Walking the Night Land: The Trip Begins

Though the new posts have been sparse lately, I have not been idle. This is the beginning of a series on William Hope Hodgson’s The Night Land and some of the works it inspired.

All the posts are written, so this isn’t one of those series I started and stopped.

Essay: The Night Land, William Hope Hodgson, 1912.514fE9sRptL

This is a novel perhaps more widely known and admired than read. As Samuel Johnson said about Paradise Lost, “No man ever wished it longer.” There are some other problems modern readers have with it too.

Still, it stands at the beginning of science fiction tradition that includes Clark Ashton Smith’s Zothique stories, Jack Vance’s Dying Earth series, and Gene Wolfe’s New Sun series.

Despite its problems, it is a stunning work of weird and far future science fiction. Where Wells, in his The Time Machine, set just a part of his novella in the far future, all but the first chapter of this approximately 200,000 word novel is set there.

Millions of years from now, under a dark sun and on an Earth cracked by its contracting crust (both notions from the then current theories of physicist William Thomsen aka Lord Rutherford), the last survivors of humanity huddle in a seven-mile high pyramid, the Last Redoubt.

Around them, the land is full of various monsters, strange places, degenerate humans, and entities from other dimensions. Some are strange, slow moving, almost mountains. Most of these as well as the places are given enigmatic names that serve as their sole description. Continue reading

The Dreamthief’s Daughter

The Michael Moorcock series continues.

Raw Feed (2001): The Dreamthief’s Daughter: A Tale of the Albino, Michael Moorcock, 2001.Dreamthiefs Daughter

The struggle between Chaos and Order in Moorcock’s vast multiverse is too vague to give much weight to his allegorical musings. (He imprinted on John Bunyan’s The Pilgrim’s Progress at a young age) .

The two sides can stand in for any number of opposites: male and female, anarchy and totalitarianism, reason and mysticism, violence and pacifism, fascism and democracy. [This is a false dichotomy and lazy reductionism — there’s a whole lot of ways of politically organizing a society. Also, at this point in time, I’m not sure if that was my laziness or Moorcock’s.] But the vagueness seriously undercuts any political points Moorcock is trying to make about just societies other than oblique references to Ronald Reagan and, perhaps, Margaret Thatcher. (He’s not a fan of either).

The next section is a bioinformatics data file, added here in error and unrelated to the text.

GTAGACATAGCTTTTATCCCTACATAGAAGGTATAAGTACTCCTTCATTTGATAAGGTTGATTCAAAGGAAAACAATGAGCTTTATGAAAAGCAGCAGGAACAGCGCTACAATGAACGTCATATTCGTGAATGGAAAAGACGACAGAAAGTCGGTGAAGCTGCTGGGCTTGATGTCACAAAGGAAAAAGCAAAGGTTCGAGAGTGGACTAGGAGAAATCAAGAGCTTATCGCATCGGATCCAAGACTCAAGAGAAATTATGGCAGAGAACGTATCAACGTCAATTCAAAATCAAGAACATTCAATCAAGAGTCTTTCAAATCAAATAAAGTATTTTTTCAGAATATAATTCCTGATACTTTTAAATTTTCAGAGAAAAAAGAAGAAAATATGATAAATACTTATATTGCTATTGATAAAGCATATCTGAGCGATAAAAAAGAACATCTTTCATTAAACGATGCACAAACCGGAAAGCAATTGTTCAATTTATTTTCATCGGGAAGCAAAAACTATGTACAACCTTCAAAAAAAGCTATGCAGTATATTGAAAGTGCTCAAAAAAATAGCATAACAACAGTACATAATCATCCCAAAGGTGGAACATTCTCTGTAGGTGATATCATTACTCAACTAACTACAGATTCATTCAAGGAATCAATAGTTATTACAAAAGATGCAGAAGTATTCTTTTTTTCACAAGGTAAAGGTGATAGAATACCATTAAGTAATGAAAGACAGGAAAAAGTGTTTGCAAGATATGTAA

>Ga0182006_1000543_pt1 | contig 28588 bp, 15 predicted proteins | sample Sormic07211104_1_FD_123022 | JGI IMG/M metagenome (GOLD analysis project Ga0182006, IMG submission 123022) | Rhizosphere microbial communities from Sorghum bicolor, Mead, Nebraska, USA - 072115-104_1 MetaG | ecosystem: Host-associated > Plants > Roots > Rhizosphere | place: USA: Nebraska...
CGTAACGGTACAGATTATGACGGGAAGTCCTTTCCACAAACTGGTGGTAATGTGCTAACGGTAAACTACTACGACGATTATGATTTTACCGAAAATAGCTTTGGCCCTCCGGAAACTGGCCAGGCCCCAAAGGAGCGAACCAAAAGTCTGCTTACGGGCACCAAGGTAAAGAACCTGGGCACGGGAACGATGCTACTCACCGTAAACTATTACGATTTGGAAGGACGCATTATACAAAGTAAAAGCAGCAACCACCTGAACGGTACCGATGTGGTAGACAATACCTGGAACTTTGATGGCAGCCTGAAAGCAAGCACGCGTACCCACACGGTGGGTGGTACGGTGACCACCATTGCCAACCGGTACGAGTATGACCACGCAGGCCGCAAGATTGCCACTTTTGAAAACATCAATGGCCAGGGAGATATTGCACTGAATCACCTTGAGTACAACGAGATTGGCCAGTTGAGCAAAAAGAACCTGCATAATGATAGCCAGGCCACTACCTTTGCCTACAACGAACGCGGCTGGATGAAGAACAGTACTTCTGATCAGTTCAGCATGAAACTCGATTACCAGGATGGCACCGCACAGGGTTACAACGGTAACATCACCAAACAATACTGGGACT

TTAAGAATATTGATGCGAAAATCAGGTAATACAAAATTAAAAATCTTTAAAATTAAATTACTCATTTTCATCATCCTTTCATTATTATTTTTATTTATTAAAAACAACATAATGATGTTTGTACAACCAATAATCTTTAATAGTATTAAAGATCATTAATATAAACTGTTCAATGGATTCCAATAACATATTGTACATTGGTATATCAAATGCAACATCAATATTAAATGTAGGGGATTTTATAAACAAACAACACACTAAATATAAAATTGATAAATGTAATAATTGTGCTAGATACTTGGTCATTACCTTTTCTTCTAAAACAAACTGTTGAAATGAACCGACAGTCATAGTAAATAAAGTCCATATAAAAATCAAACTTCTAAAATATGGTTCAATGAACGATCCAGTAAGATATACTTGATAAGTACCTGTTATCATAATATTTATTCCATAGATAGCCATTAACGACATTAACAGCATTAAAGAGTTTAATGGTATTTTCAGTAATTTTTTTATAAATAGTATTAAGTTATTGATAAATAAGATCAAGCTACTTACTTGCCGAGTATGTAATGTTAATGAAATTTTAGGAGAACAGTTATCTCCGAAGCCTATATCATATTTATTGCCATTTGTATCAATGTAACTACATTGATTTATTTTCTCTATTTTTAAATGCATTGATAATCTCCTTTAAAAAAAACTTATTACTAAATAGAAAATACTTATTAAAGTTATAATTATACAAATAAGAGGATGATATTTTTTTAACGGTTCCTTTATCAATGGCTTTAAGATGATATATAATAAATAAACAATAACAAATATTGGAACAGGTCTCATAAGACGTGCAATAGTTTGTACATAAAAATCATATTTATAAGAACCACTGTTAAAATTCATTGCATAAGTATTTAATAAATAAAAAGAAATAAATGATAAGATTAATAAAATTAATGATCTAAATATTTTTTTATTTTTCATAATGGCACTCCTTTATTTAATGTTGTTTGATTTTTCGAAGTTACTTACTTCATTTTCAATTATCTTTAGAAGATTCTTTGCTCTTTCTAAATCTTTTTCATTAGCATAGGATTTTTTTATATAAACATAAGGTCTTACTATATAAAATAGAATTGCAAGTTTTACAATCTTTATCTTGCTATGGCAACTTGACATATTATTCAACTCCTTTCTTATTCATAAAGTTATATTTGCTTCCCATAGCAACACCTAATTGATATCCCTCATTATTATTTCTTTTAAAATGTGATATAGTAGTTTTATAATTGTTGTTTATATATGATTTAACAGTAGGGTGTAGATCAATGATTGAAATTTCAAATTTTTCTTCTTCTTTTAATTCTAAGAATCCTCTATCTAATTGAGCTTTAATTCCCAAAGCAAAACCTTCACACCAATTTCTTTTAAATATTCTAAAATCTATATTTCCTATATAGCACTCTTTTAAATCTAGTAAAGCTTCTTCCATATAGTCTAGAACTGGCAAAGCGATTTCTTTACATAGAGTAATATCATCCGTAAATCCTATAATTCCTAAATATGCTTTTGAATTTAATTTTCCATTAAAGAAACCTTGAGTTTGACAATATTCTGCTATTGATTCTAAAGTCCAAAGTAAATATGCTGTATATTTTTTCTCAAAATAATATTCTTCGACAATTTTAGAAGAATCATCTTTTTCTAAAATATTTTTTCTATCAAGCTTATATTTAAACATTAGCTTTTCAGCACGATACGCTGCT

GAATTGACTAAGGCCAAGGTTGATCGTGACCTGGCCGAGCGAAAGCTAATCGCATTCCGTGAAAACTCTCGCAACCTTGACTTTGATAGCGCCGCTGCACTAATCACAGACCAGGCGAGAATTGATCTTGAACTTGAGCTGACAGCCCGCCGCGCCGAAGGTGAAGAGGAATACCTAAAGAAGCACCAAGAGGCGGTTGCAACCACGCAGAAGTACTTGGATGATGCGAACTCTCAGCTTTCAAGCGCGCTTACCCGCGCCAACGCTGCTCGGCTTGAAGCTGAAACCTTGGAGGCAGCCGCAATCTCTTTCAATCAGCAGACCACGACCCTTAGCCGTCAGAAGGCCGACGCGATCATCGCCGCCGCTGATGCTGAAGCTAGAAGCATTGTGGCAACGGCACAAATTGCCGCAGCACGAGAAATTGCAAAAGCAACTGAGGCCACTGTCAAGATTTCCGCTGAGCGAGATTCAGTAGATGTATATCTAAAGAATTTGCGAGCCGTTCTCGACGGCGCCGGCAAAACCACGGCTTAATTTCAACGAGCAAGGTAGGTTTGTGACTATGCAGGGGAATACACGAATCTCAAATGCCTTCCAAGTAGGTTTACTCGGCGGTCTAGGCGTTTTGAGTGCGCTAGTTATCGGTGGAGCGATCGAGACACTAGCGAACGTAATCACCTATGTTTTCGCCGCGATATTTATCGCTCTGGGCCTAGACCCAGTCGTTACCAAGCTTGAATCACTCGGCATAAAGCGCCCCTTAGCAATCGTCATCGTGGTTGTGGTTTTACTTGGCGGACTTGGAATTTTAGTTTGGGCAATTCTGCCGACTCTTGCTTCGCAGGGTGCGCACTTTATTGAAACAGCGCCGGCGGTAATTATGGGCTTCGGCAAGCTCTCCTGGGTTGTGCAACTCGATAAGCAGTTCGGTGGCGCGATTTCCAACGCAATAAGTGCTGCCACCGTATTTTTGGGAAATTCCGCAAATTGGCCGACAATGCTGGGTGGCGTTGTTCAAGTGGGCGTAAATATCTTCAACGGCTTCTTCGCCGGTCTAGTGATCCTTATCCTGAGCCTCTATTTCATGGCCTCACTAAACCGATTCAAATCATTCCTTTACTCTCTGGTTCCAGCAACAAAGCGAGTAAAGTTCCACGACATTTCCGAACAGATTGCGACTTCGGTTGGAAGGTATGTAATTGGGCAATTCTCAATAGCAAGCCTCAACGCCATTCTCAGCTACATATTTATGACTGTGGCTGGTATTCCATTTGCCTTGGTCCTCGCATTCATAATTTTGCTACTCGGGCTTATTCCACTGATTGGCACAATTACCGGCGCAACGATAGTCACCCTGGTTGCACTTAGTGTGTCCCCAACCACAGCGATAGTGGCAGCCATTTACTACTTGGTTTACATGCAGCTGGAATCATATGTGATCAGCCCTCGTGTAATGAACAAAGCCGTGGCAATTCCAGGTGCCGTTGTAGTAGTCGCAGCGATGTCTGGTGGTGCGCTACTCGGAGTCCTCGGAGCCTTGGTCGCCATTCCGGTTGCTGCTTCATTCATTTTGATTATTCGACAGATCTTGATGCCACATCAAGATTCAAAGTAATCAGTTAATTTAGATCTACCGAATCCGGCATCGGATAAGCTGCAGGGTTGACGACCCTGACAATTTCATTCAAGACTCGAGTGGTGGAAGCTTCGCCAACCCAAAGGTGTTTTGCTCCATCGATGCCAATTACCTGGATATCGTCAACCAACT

However, as a dramatic device, a serious version of the old Commedia dell’Arte, it is very effective. Moorcock, despite the frequent, almost deus ex machina invocations of various magical spells and objects, has a narrative drive that pulls you along as familiar archetypes play their traditional roles but usually with some new variation brought on by the desire, and sometimes conscious will, to alter the role they play in the various incarnations of the multiverse. Chaos and Law take on new meanings, new methods of balancing them are evoked. Continue reading


The Michael Moorcock series continues.

Raw Feed (1996): Blood:  A Southern Fantasy, Michael Moorcock, 1994.Blood

This was probably the strangest, most obscure novel I’ve read of Moorcock’s though, in skimming over his The Warhound and the World’s Pain [incidentally, one of my favorite Moorcock novels, but I made no notes on it], I realized they both share Moorcock’s typical preoccupation with the contest between Chaos and Law. That struggle is not to be confused with contending Good and Evil. Neither Law or Chaos can be allowed to win. Life can only exist through their struggle and all its many symbolic connotations (justice and tyranny, life and evolution versus entropy).

Usually, in the novels set in Moorcock’s multiverse (virtually all of them as far as I can tell), there is a struggle about maintaining the balance between Law and Chaos or, as in his Stormbringer, a loss of that struggle.

This novel’s plot is more ambitious in that the Rose and Captain Billy-Bob Begg (the von Bek and Begg families seem to be nearly ubiquitous in Moorcock novels and show up here as does a Renark – a protagonist in Moorcock’s The Sundered Worlds) seek to fashion – and seem to be at least temporarily successful – a new order in the multiverse, an order less inimical to human life and needs. Continue reading

The Eternal Champion